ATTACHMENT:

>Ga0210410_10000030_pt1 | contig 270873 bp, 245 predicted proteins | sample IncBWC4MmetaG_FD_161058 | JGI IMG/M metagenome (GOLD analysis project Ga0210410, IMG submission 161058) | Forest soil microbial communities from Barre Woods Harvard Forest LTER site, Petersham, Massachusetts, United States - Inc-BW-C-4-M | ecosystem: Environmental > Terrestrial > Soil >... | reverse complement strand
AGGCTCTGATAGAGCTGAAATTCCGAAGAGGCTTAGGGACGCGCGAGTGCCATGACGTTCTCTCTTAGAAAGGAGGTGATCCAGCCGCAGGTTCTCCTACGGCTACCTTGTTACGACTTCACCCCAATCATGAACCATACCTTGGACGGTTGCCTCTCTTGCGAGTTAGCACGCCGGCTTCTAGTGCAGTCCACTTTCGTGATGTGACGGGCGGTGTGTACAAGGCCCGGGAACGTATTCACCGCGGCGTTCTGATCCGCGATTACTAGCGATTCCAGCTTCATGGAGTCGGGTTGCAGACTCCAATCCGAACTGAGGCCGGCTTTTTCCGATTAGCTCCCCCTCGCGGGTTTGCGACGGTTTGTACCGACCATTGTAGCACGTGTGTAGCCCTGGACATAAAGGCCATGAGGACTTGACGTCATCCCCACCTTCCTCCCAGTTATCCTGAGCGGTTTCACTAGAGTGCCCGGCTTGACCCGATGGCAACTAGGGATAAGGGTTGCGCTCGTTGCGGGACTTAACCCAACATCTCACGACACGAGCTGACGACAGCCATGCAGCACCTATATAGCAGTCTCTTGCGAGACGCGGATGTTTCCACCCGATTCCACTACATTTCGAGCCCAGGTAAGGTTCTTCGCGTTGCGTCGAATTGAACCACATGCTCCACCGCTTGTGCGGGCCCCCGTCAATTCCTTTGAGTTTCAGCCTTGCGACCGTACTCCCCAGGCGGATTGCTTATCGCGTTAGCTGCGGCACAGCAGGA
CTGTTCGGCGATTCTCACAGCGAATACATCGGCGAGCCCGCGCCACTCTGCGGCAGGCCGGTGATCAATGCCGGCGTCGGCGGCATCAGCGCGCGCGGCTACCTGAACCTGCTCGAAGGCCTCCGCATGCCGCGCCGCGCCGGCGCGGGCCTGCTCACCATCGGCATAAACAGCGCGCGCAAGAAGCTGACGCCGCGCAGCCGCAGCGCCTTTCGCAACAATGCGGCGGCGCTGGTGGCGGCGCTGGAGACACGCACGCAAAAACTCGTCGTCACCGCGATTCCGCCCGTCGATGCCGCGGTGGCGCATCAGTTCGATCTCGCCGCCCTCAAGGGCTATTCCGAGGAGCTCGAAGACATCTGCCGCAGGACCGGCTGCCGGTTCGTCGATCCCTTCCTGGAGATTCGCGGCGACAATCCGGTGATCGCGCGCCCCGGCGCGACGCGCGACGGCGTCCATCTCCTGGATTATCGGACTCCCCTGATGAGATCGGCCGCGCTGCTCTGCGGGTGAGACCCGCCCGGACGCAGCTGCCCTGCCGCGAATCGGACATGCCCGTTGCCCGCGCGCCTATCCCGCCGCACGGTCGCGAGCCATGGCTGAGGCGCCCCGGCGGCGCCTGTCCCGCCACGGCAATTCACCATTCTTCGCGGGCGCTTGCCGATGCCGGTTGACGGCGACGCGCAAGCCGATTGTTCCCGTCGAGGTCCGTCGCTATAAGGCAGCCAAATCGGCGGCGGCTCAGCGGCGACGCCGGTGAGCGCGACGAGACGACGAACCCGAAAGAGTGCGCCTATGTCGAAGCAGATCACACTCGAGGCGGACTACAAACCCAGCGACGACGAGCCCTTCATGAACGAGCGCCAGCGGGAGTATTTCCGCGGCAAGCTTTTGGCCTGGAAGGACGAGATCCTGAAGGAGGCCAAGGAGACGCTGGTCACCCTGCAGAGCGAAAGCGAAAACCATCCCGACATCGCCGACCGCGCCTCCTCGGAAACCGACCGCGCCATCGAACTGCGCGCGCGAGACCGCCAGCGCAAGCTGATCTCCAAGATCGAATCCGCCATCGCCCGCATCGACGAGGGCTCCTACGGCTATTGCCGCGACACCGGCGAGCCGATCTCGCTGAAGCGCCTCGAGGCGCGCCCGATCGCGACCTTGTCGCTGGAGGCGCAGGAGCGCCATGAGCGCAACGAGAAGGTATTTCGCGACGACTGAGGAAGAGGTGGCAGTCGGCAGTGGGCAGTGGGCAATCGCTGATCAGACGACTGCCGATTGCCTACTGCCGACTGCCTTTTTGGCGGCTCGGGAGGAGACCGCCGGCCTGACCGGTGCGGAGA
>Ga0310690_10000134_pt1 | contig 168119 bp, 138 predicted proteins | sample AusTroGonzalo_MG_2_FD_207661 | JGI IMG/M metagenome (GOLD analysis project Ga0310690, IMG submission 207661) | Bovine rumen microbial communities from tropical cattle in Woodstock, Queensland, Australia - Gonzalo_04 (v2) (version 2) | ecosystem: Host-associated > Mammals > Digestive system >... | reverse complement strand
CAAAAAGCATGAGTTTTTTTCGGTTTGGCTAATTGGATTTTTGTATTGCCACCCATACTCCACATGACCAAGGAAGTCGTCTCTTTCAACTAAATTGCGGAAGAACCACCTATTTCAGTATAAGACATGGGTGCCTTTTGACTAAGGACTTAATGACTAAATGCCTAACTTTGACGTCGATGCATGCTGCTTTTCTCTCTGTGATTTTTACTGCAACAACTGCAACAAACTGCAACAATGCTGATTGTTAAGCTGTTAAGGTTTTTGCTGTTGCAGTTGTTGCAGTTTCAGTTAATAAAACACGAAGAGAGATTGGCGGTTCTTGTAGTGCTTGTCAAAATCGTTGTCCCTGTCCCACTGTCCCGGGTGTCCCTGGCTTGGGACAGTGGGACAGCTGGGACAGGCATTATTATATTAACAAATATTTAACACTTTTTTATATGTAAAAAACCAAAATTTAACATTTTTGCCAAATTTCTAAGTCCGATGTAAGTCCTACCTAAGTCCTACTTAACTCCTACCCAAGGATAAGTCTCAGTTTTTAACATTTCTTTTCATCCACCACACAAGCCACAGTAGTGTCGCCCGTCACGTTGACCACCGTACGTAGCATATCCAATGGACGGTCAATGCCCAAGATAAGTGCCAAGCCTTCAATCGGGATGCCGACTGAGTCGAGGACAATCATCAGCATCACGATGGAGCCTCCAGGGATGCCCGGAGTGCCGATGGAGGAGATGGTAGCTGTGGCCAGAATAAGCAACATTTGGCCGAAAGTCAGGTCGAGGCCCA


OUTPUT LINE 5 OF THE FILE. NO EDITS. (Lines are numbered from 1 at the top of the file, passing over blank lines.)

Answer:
CAAAAAGCATGAGTTTTTTTCGGTTTGGCTAATTGGATTTTTGTATTGCCACCCATACTCCACATGACCAAGGAAGTCGTCTCTTTCAACTAAATTGCGGAAGAACCACCTATTTCAGTATAAGACATGGGTGCCTTTTGACTAAGGACTTAATGACTAAATGCCTAACTTTGACGTCGATGCATGCTGCTTTTCTCTCTGTGATTTTTACTGCAACAACTGCAACAAACTGCAACAATGCTGATTGTTAAGCTGTTAAGGTTTTTGCTGTTGCAGTTGTTGCAGTTTCAGTTAATAAAACACGAAGAGAGATTGGCGGTTCTTGTAGTGCTTGTCAAAATCGTTGTCCCTGTCCCACTGTCCCGGGTGTCCCTGGCTTGGGACAGTGGGACAGCTGGGACAGGCATTATTATATTAACAAATATTTAACACTTTTTTATATGTAAAAAACCAAAATTTAACATTTTTGCCAAATTTCTAAGTCCGATGTAAGTCCTACCTAAGTCCTACTTAACTCCTACCCAAGGATAAGTCTCAGTTTTTAACATTTCTTTTCATCCACCACACAAGCCACAGTAGTGTCGCCCGTCACGTTGACCACCGTACGTAGCATATCCAATGGACGGTCAATGCCCAAGATAAGTGCCAAGCCTTCAATCGGGATGCCGACTGAGTCGAGGACAATCATCAGCATCACGATGGAGCCTCCAGGGATGCCCGGAGTGCCGATGGAGGAGATGGTAGCTGTGGCCAGAATAAGCAACATTTGGCCGAAAGTCAGGTCGAGGCCCA